Jamming effects are making their way to the F-14 Tomcat. Anticipating the release, we start this brief journey by glancing at the fundamentals principles of jamming, and recalling accounts and experiences involving electronic warfare and the Tomcat.
Part III shows additional tests, such as the performance at different ranges, different geometry, and a comparison with the AIM-54 Phoenix.
Part II of the AIM-7 study focuses on the loft, a familiar technique that allows the AIM-7 to invest energy into altitude as the rocket motor burns, and then cash in by converting altitude to speed and range.
The AIM-7 Sparrow is often overshadowed by the AIM-54 Phoenix and the AIM-120 AMRAAM, to the extent that many in DCS prefer to skip it entirely.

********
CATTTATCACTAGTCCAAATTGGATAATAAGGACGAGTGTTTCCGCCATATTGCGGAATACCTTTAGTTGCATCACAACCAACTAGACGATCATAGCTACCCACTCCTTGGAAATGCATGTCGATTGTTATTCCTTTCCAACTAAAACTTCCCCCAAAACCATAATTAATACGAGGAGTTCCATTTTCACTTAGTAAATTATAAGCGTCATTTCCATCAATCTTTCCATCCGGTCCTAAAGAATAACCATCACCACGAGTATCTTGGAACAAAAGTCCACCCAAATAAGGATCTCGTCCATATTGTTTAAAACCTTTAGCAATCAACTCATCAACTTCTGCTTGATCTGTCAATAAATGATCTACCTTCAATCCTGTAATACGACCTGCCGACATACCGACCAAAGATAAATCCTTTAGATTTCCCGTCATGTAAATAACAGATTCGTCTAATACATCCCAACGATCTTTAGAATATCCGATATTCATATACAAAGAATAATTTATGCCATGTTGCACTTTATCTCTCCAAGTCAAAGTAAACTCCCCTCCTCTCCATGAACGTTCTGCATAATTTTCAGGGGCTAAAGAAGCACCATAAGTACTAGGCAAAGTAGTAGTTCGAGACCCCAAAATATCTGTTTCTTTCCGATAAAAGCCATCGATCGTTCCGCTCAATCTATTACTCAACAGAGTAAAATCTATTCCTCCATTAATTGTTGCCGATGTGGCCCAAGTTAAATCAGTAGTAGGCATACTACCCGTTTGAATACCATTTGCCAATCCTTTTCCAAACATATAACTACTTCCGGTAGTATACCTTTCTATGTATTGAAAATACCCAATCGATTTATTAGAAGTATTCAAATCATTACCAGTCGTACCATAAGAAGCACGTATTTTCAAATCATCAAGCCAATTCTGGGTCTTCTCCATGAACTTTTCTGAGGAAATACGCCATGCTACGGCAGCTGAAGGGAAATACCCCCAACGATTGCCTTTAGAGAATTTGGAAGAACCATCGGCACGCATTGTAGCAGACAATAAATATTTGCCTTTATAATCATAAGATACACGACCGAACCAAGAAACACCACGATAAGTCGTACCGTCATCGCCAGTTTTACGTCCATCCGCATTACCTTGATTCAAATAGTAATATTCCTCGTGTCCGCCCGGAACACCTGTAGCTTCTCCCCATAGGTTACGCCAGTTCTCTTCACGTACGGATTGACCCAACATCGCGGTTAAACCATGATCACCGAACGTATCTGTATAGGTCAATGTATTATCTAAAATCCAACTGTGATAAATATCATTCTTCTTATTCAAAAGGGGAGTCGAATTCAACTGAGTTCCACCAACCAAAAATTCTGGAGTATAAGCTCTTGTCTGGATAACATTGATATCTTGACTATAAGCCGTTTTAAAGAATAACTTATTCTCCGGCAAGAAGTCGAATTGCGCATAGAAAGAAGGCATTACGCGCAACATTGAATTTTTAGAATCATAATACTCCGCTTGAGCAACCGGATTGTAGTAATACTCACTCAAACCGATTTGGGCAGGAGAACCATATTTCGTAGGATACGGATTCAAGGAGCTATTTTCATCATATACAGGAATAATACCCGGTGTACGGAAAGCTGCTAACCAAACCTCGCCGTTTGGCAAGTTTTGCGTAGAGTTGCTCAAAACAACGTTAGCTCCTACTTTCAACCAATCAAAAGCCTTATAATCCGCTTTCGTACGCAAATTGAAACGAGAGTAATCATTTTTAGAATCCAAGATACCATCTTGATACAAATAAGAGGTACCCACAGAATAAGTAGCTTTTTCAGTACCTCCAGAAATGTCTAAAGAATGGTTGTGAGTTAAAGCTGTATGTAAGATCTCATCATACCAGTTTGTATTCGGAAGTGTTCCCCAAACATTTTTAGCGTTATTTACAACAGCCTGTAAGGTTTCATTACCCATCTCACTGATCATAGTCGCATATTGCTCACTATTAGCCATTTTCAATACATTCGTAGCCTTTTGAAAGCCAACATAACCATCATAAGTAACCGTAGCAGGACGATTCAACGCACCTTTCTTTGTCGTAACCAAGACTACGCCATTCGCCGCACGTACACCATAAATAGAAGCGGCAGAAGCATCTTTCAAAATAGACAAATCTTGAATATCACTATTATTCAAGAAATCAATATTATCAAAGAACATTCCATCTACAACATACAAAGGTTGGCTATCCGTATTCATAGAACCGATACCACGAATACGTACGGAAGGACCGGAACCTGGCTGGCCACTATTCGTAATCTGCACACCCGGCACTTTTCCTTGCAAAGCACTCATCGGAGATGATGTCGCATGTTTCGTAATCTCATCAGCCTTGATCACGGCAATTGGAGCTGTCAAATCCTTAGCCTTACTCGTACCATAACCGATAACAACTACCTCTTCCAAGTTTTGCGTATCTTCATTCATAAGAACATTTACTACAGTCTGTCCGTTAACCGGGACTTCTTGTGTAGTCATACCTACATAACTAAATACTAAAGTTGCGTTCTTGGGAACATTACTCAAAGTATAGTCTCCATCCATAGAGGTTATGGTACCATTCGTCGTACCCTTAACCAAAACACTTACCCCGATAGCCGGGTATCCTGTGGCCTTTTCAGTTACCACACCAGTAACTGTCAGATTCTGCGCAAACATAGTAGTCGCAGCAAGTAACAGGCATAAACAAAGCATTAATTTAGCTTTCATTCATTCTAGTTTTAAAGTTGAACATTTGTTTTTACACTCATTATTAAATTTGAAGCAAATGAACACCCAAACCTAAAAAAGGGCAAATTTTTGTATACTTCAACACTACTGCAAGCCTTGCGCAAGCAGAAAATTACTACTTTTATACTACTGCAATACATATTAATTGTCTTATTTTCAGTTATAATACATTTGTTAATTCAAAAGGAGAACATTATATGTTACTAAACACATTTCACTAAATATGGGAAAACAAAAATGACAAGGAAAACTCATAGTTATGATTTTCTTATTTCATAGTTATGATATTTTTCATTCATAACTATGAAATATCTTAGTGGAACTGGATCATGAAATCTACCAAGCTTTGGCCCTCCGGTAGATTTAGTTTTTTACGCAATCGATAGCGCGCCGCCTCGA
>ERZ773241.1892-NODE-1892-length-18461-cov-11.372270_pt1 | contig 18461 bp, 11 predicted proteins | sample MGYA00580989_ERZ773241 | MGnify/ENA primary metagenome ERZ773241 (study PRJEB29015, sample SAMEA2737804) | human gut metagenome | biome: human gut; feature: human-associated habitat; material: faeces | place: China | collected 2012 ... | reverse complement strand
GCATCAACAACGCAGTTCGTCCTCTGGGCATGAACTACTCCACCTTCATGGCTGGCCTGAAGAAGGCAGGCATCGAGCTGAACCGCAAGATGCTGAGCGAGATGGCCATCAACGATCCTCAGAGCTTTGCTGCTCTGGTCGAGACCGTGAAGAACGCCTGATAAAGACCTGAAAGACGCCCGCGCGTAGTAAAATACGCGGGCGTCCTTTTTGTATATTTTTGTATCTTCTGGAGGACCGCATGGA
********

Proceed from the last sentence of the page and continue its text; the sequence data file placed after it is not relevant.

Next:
The Sparrow is, in DCS, a surprisingly capable missile, if used correctly. This study aims to improve the understanding of the performance, peculiarities, and properties of this missile, to achieve better results with it.
The second brief look at the new AIM-54 is about the energy. How to describe it? Well, something in-between “gotta go fast” and “gotta go high“! Speed and altitude, and especially the latter, are now key factors.
As mentioned a few times already, I do not want to commit to a full study of the AIM-54 until it is considered finalised. Thus, this is a quick look at the new missile implementation, starting from the most interesting aspect: the new guidance.